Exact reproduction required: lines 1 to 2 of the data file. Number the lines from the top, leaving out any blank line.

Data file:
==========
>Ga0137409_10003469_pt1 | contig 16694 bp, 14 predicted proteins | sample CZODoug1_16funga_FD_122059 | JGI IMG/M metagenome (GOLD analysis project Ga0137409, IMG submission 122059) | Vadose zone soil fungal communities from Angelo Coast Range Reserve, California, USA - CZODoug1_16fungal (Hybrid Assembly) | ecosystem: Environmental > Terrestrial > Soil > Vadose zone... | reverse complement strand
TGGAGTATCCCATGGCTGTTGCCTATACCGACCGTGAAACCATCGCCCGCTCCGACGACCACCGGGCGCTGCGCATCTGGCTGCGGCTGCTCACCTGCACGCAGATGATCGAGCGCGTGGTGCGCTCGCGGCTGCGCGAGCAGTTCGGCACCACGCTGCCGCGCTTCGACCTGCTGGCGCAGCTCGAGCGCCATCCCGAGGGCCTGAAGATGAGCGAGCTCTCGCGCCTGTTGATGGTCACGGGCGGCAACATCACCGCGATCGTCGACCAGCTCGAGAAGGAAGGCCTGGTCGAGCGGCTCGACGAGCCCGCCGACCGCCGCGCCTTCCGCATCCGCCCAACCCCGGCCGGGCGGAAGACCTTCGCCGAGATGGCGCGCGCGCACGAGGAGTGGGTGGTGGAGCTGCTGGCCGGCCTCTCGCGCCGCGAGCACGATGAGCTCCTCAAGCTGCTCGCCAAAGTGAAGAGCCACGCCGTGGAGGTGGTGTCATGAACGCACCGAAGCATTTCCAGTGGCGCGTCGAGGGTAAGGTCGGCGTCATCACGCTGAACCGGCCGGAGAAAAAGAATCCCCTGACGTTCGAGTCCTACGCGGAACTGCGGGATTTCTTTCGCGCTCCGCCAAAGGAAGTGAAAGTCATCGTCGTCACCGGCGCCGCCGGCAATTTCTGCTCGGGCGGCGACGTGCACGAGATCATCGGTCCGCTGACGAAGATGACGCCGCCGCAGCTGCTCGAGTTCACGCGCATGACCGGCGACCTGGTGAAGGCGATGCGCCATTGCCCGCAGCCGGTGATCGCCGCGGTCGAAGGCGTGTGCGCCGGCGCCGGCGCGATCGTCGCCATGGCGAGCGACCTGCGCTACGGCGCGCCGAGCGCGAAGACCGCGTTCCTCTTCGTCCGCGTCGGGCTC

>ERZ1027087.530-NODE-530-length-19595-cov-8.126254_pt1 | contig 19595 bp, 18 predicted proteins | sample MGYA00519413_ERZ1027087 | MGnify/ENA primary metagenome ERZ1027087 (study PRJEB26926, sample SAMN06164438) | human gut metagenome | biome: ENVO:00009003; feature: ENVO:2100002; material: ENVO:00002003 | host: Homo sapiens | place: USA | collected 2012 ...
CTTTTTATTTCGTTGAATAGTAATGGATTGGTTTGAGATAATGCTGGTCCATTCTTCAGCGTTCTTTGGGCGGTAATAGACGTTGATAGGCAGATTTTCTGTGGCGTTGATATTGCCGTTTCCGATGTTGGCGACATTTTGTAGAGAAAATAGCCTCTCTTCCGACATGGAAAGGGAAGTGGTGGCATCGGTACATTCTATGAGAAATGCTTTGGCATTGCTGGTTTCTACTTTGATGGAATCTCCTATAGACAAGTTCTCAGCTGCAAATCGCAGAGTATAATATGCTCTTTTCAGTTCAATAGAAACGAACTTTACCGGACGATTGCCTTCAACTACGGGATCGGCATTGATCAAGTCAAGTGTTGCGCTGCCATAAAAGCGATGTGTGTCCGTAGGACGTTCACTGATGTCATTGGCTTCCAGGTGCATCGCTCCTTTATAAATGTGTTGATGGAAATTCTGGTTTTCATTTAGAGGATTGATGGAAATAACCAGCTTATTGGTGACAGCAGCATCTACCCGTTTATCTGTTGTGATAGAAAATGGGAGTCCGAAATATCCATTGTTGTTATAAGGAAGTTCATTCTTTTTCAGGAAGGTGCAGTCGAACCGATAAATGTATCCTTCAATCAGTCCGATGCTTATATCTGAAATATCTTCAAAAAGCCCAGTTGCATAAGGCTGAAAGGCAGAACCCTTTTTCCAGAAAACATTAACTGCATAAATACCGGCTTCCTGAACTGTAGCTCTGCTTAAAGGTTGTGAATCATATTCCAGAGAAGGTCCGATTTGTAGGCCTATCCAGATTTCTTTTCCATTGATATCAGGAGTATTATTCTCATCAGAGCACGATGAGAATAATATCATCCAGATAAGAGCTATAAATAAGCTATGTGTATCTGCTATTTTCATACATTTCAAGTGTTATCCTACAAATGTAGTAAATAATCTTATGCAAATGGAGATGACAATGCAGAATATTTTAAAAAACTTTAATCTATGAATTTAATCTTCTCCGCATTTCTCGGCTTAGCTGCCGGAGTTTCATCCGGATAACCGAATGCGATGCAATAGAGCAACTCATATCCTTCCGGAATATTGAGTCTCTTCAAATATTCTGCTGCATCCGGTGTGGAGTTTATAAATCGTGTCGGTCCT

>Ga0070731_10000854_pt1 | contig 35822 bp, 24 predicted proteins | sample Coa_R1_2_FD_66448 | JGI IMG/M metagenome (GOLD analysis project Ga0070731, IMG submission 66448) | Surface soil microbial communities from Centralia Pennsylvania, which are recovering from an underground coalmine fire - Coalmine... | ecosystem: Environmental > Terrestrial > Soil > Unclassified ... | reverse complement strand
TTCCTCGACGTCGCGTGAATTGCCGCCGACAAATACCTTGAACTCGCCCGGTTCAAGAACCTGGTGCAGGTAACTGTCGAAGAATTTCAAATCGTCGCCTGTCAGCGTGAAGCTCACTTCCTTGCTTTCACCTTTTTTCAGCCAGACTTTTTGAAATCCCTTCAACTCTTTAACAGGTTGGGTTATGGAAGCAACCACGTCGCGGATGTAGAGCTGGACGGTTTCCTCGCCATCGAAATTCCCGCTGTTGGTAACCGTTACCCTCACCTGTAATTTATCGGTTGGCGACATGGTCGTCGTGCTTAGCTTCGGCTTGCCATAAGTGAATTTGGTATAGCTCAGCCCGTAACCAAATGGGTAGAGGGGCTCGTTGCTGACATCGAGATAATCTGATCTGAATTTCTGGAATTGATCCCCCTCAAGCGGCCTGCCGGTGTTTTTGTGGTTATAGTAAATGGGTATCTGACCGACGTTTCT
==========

>Ga0137409_10003469_pt1 | contig 16694 bp, 14 predicted proteins | sample CZODoug1_16funga_FD_122059 | JGI IMG/M metagenome (GOLD analysis project Ga0137409, IMG submission 122059) | Vadose zone soil fungal communities from Angelo Coast Range Reserve, California, USA - CZODoug1_16fungal (Hybrid Assembly) | ecosystem: Environmental > Terrestrial > Soil > Vadose zone... | reverse complement strand
TGGAGTATCCCATGGCTGTTGCCTATACCGACCGTGAAACCATCGCCCGCTCCGACGACCACCGGGCGCTGCGCATCTGGCTGCGGCTGCTCACCTGCACGCAGATGATCGAGCGCGTGGTGCGCTCGCGGCTGCGCGAGCAGTTCGGCACCACGCTGCCGCGCTTCGACCTGCTGGCGCAGCTCGAGCGCCATCCCGAGGGCCTGAAGATGAGCGAGCTCTCGCGCCTGTTGATGGTCACGGGCGGCAACATCACCGCGATCGTCGACCAGCTCGAGAAGGAAGGCCTGGTCGAGCGGCTCGACGAGCCCGCCGACCGCCGCGCCTTCCGCATCCGCCCAACCCCGGCCGGGCGGAAGACCTTCGCCGAGATGGCGCGCGCGCACGAGGAGTGGGTGGTGGAGCTGCTGGCCGGCCTCTCGCGCCGCGAGCACGATGAGCTCCTCAAGCTGCTCGCCAAAGTGAAGAGCCACGCCGTGGAGGTGGTGTCATGAACGCACCGAAGCATTTCCAGTGGCGCGTCGAGGGTAAGGTCGGCGTCATCACGCTGAACCGGCCGGAGAAAAAGAATCCCCTGACGTTCGAGTCCTACGCGGAACTGCGGGATTTCTTTCGCGCTCCGCCAAAGGAAGTGAAAGTCATCGTCGTCACCGGCGCCGCCGGCAATTTCTGCTCGGGCGGCGACGTGCACGAGATCATCGGTCCGCTGACGAAGATGACGCCGCCGCAGCTGCTCGAGTTCACGCGCATGACCGGCGACCTGGTGAAGGCGATGCGCCATTGCCCGCAGCCGGTGATCGCCGCGGTCGAAGGCGTGTGCGCCGGCGCCGGCGCGATCGTCGCCATGGCGAGCGACCTGCGCTACGGCGCGCCGAGCGCGAAGACCGCGTTCCTCTTCGTCCGCGTCGGGCTC